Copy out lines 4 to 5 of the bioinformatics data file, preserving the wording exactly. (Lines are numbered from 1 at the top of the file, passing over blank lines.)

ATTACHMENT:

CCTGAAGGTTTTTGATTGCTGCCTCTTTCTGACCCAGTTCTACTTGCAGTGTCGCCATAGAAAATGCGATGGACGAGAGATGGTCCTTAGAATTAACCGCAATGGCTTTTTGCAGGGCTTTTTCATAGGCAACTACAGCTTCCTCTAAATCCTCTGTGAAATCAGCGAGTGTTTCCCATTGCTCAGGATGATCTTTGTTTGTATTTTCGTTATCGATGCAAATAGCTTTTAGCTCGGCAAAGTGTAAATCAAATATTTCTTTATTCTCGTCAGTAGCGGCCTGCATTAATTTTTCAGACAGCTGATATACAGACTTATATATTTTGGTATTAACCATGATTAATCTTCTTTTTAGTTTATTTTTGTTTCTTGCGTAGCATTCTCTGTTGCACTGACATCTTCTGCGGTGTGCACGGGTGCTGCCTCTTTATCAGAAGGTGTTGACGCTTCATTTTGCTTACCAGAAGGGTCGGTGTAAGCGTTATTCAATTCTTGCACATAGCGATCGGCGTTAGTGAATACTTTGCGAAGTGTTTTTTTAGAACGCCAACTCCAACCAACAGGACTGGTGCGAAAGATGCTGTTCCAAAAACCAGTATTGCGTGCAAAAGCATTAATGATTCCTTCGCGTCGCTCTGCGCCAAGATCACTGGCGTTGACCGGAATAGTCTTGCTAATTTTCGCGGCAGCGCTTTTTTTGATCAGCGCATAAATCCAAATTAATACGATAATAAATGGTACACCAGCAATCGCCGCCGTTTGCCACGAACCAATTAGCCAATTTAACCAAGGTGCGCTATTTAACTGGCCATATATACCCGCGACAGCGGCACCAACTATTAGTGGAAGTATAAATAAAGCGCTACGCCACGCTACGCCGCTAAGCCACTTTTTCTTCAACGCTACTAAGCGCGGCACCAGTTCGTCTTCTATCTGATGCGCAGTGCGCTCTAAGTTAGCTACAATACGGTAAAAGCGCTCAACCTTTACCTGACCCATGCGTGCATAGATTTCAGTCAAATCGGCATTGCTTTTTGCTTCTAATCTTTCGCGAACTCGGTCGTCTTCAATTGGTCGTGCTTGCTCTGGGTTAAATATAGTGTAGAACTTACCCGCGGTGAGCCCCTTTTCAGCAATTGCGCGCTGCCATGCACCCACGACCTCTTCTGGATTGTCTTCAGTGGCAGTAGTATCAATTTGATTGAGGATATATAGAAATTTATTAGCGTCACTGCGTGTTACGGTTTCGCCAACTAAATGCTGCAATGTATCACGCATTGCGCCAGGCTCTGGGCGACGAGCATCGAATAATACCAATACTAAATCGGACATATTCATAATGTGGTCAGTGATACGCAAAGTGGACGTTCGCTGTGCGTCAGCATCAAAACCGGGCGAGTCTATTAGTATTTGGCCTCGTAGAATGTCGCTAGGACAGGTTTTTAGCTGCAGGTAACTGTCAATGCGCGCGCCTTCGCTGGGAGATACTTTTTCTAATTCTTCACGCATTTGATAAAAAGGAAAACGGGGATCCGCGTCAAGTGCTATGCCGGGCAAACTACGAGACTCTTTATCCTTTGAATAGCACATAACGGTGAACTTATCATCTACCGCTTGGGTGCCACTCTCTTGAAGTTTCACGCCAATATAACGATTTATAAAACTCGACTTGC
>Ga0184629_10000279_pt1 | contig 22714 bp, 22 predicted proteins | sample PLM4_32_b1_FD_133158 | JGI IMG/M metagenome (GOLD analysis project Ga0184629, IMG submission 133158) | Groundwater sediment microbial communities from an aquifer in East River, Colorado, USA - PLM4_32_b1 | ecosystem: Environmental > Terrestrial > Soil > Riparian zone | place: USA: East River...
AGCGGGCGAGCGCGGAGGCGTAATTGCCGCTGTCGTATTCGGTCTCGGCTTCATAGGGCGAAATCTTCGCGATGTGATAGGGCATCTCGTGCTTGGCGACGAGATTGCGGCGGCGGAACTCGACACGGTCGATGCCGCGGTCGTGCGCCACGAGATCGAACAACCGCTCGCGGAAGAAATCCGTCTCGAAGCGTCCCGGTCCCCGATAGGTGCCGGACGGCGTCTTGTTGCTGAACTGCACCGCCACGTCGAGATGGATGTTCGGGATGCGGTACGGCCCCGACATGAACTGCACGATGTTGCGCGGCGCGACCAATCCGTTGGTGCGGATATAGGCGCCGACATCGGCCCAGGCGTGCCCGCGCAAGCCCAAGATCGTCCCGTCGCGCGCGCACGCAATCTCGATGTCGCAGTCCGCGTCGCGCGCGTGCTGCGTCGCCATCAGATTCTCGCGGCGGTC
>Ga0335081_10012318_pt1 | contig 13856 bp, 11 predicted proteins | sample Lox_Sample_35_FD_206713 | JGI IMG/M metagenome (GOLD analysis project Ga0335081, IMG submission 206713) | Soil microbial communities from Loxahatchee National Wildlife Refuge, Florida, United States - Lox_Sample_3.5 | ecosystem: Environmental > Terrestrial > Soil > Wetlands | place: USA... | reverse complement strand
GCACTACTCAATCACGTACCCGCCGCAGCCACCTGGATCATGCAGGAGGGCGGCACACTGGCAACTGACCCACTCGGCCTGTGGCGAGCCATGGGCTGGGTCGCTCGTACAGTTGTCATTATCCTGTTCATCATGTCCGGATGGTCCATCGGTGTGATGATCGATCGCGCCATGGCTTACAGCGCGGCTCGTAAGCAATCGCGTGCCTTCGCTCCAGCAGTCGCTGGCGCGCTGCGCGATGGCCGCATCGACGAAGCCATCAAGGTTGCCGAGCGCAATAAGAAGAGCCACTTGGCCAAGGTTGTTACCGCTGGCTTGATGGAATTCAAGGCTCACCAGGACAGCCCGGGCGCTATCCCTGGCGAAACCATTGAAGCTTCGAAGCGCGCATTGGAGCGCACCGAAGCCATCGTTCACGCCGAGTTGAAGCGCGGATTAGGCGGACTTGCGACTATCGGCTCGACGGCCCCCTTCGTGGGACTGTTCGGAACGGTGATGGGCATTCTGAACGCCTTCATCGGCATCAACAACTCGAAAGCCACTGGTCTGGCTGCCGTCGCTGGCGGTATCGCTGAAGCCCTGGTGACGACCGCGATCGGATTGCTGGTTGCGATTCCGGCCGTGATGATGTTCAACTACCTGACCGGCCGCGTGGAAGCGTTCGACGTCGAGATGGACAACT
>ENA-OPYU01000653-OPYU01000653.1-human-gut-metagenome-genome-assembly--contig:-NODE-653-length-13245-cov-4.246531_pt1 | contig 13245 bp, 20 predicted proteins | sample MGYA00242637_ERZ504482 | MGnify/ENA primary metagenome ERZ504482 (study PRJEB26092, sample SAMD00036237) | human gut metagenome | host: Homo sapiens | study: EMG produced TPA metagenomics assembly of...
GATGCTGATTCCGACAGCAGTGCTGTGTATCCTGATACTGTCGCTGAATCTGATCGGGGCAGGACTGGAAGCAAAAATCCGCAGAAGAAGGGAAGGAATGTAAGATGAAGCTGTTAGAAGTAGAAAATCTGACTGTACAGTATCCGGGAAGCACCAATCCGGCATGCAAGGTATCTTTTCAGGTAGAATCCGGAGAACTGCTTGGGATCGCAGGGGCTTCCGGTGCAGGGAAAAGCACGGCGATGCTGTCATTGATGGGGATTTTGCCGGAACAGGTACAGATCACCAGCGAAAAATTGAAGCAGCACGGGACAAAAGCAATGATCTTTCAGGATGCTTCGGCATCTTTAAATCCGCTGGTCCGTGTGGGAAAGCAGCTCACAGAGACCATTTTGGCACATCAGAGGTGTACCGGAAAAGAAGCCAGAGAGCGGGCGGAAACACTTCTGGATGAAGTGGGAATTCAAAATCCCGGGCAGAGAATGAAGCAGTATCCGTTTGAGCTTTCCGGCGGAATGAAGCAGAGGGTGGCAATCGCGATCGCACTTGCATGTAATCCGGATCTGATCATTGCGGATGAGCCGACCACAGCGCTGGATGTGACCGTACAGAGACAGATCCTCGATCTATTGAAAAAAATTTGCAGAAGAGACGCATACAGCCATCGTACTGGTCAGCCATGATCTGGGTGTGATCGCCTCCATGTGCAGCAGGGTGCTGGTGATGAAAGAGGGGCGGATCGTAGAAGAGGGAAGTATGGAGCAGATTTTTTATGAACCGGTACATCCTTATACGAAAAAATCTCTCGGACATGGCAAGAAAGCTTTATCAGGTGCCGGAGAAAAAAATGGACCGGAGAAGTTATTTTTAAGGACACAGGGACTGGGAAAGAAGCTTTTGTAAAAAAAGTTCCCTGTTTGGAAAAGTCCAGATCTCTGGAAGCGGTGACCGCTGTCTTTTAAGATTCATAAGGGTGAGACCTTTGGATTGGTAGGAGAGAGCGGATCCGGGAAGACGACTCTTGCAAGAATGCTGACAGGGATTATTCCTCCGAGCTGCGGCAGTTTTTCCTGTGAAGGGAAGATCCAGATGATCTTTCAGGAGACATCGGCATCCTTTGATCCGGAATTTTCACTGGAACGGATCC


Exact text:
>Ga0335081_10012318_pt1 | contig 13856 bp, 11 predicted proteins | sample Lox_Sample_35_FD_206713 | JGI IMG/M metagenome (GOLD analysis project Ga0335081, IMG submission 206713) | Soil microbial communities from Loxahatchee National Wildlife Refuge, Florida, United States - Lox_Sample_3.5 | ecosystem: Environmental > Terrestrial > Soil > Wetlands | place: USA... | reverse complement strand
GCACTACTCAATCACGTACCCGCCGCAGCCACCTGGATCATGCAGGAGGGCGGCACACTGGCAACTGACCCACTCGGCCTGTGGCGAGCCATGGGCTGGGTCGCTCGTACAGTTGTCATTATCCTGTTCATCATGTCCGGATGGTCCATCGGTGTGATGATCGATCGCGCCATGGCTTACAGCGCGGCTCGTAAGCAATCGCGTGCCTTCGCTCCAGCAGTCGCTGGCGCGCTGCGCGATGGCCGCATCGACGAAGCCATCAAGGTTGCCGAGCGCAATAAGAAGAGCCACTTGGCCAAGGTTGTTACCGCTGGCTTGATGGAATTCAAGGCTCACCAGGACAGCCCGGGCGCTATCCCTGGCGAAACCATTGAAGCTTCGAAGCGCGCATTGGAGCGCACCGAAGCCATCGTTCACGCCGAGTTGAAGCGCGGATTAGGCGGACTTGCGACTATCGGCTCGACGGCCCCCTTCGTGGGACTGTTCGGAACGGTGATGGGCATTCTGAACGCCTTCATCGGCATCAACAACTCGAAAGCCACTGGTCTGGCTGCCGTCGCTGGCGGTATCGCTGAAGCCCTGGTGACGACCGCGATCGGATTGCTGGTTGCGATTCCGGCCGTGATGATGTTCAACTACCTGACCGGCCGCGTGGAAGCGTTCGACGTCGAGATGGACAACT